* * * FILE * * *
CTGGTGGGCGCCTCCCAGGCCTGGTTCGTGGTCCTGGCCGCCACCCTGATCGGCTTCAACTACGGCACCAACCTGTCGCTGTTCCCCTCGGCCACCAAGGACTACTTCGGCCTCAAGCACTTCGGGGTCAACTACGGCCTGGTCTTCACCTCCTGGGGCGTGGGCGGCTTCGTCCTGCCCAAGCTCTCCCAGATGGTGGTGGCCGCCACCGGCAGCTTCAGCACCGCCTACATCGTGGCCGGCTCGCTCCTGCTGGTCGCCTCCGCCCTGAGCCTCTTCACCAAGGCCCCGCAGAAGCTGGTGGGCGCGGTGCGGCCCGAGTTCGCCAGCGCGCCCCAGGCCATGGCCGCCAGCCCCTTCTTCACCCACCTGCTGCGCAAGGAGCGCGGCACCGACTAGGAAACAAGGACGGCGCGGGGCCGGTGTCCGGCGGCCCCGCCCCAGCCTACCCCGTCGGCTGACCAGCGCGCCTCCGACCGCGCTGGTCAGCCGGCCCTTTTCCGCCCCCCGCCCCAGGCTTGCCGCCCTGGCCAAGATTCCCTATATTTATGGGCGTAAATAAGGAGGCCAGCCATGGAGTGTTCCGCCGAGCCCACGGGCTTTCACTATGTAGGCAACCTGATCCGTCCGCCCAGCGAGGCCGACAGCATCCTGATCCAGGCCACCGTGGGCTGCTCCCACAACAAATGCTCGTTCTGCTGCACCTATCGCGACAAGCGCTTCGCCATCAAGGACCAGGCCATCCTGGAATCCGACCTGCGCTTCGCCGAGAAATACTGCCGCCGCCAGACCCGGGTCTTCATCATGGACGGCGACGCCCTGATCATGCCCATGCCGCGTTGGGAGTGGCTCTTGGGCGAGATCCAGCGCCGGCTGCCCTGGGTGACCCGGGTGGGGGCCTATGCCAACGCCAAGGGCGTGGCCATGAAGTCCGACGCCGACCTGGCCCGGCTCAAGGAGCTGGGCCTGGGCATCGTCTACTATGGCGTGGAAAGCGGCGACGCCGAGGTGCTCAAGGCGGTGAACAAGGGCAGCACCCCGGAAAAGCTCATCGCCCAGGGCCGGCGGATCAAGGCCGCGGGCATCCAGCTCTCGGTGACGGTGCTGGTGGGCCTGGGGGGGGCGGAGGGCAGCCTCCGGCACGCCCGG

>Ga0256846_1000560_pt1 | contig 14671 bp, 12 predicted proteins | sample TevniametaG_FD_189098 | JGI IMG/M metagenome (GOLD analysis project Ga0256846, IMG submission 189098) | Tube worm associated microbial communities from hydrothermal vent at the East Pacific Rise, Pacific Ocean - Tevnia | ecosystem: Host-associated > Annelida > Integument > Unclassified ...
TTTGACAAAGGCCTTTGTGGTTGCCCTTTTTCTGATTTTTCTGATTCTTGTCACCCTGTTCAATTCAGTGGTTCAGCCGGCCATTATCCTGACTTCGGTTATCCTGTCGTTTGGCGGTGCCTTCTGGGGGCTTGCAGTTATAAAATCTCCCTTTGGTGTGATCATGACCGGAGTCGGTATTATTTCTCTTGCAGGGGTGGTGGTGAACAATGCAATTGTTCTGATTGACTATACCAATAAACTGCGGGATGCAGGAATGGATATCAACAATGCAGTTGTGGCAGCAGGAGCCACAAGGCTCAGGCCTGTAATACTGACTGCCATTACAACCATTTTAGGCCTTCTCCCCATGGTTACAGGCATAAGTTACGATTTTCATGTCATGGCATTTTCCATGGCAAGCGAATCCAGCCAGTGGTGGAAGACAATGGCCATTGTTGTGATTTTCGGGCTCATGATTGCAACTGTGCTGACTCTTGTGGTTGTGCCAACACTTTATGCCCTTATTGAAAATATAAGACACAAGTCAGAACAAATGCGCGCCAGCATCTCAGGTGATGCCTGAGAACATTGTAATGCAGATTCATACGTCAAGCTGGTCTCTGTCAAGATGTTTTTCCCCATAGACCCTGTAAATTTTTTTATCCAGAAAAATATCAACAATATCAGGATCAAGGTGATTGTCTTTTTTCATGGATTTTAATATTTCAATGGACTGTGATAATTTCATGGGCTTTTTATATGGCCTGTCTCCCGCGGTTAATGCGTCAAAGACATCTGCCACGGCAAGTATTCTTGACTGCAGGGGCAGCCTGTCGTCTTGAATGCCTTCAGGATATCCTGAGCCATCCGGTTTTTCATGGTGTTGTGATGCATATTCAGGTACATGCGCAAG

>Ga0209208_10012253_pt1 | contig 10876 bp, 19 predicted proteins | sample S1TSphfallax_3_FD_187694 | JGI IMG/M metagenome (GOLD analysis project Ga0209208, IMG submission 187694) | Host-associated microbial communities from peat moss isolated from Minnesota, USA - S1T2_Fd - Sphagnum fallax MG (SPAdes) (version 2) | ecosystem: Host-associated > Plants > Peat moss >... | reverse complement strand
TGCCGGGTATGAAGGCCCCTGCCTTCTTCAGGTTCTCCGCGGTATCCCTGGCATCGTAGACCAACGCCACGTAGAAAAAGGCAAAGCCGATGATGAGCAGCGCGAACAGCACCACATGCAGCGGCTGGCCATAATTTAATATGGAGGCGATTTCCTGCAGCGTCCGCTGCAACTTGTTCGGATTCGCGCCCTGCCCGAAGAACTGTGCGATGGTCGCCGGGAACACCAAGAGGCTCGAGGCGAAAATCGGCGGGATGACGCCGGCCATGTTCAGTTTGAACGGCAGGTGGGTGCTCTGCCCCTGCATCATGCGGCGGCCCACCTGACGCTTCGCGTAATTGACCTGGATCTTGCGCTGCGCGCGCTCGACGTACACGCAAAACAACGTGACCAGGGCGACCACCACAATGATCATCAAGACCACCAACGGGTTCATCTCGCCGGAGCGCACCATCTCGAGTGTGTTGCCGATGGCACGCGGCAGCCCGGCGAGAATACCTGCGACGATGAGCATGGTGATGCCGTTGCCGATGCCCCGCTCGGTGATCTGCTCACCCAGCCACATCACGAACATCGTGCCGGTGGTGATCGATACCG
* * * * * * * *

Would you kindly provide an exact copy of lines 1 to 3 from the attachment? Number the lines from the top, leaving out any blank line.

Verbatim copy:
CTGGTGGGCGCCTCCCAGGCCTGGTTCGTGGTCCTGGCCGCCACCCTGATCGGCTTCAACTACGGCACCAACCTGTCGCTGTTCCCCTCGGCCACCAAGGACTACTTCGGCCTCAAGCACTTCGGGGTCAACTACGGCCTGGTCTTCACCTCCTGGGGCGTGGGCGGCTTCGTCCTGCCCAAGCTCTCCCAGATGGTGGTGGCCGCCACCGGCAGCTTCAGCACCGCCTACATCGTGGCCGGCTCGCTCCTGCTGGTCGCCTCCGCCCTGAGCCTCTTCACCAAGGCCCCGCAGAAGCTGGTGGGCGCGGTGCGGCCCGAGTTCGCCAGCGCGCCCCAGGCCATGGCCGCCAGCCCCTTCTTCACCCACCTGCTGCGCAAGGAGCGCGGCACCGACTAGGAAACAAGGACGGCGCGGGGCCGGTGTCCGGCGGCCCCGCCCCAGCCTACCCCGTCGGCTGACCAGCGCGCCTCCGACCGCGCTGGTCAGCCGGCCCTTTTCCGCCCCCCGCCCCAGGCTTGCCGCCCTGGCCAAGATTCCCTATATTTATGGGCGTAAATAAGGAGGCCAGCCATGGAGTGTTCCGCCGAGCCCACGGGCTTTCACTATGTAGGCAACCTGATCCGTCCGCCCAGCGAGGCCGACAGCATCCTGATCCAGGCCACCGTGGGCTGCTCCCACAACAAATGCTCGTTCTGCTGCACCTATCGCGACAAGCGCTTCGCCATCAAGGACCAGGCCATCCTGGAATCCGACCTGCGCTTCGCCGAGAAATACTGCCGCCGCCAGACCCGGGTCTTCATCATGGACGGCGACGCCCTGATCATGCCCATGCCGCGTTGGGAGTGGCTCTTGGGCGAGATCCAGCGCCGGCTGCCCTGGGTGACCCGGGTGGGGGCCTATGCCAACGCCAAGGGCGTGGCCATGAAGTCCGACGCCGACCTGGCCCGGCTCAAGGAGCTGGGCCTGGGCATCGTCTACTATGGCGTGGAAAGCGGCGACGCCGAGGTGCTCAAGGCGGTGAACAAGGGCAGCACCCCGGAAAAGCTCATCGCCCAGGGCCGGCGGATCAAGGCCGCGGGCATCCAGCTCTCGGTGACGGTGCTGGTGGGCCTGGGGGGGGCGGAGGGCAGCCTCCGGCACGCCCGG

>Ga0256846_1000560_pt1 | contig 14671 bp, 12 predicted proteins | sample TevniametaG_FD_189098 | JGI IMG/M metagenome (GOLD analysis project Ga0256846, IMG submission 189098) | Tube worm associated microbial communities from hydrothermal vent at the East Pacific Rise, Pacific Ocean - Tevnia | ecosystem: Host-associated > Annelida > Integument > Unclassified ...
TTTGACAAAGGCCTTTGTGGTTGCCCTTTTTCTGATTTTTCTGATTCTTGTCACCCTGTTCAATTCAGTGGTTCAGCCGGCCATTATCCTGACTTCGGTTATCCTGTCGTTTGGCGGTGCCTTCTGGGGGCTTGCAGTTATAAAATCTCCCTTTGGTGTGATCATGACCGGAGTCGGTATTATTTCTCTTGCAGGGGTGGTGGTGAACAATGCAATTGTTCTGATTGACTATACCAATAAACTGCGGGATGCAGGAATGGATATCAACAATGCAGTTGTGGCAGCAGGAGCCACAAGGCTCAGGCCTGTAATACTGACTGCCATTACAACCATTTTAGGCCTTCTCCCCATGGTTACAGGCATAAGTTACGATTTTCATGTCATGGCATTTTCCATGGCAAGCGAATCCAGCCAGTGGTGGAAGACAATGGCCATTGTTGTGATTTTCGGGCTCATGATTGCAACTGTGCTGACTCTTGTGGTTGTGCCAACACTTTATGCCCTTATTGAAAATATAAGACACAAGTCAGAACAAATGCGCGCCAGCATCTCAGGTGATGCCTGAGAACATTGTAATGCAGATTCATACGTCAAGCTGGTCTCTGTCAAGATGTTTTTCCCCATAGACCCTGTAAATTTTTTTATCCAGAAAAATATCAACAATATCAGGATCAAGGTGATTGTCTTTTTTCATGGATTTTAATATTTCAATGGACTGTGATAATTTCATGGGCTTTTTATATGGCCTGTCTCCCGCGGTTAATGCGTCAAAGACATCTGCCACGGCAAGTATTCTTGACTGCAGGGGCAGCCTGTCGTCTTGAATGCCTTCAGGATATCCTGAGCCATCCGGTTTTTCATGGTGTTGTGATGCATATTCAGGTACATGCGCAAG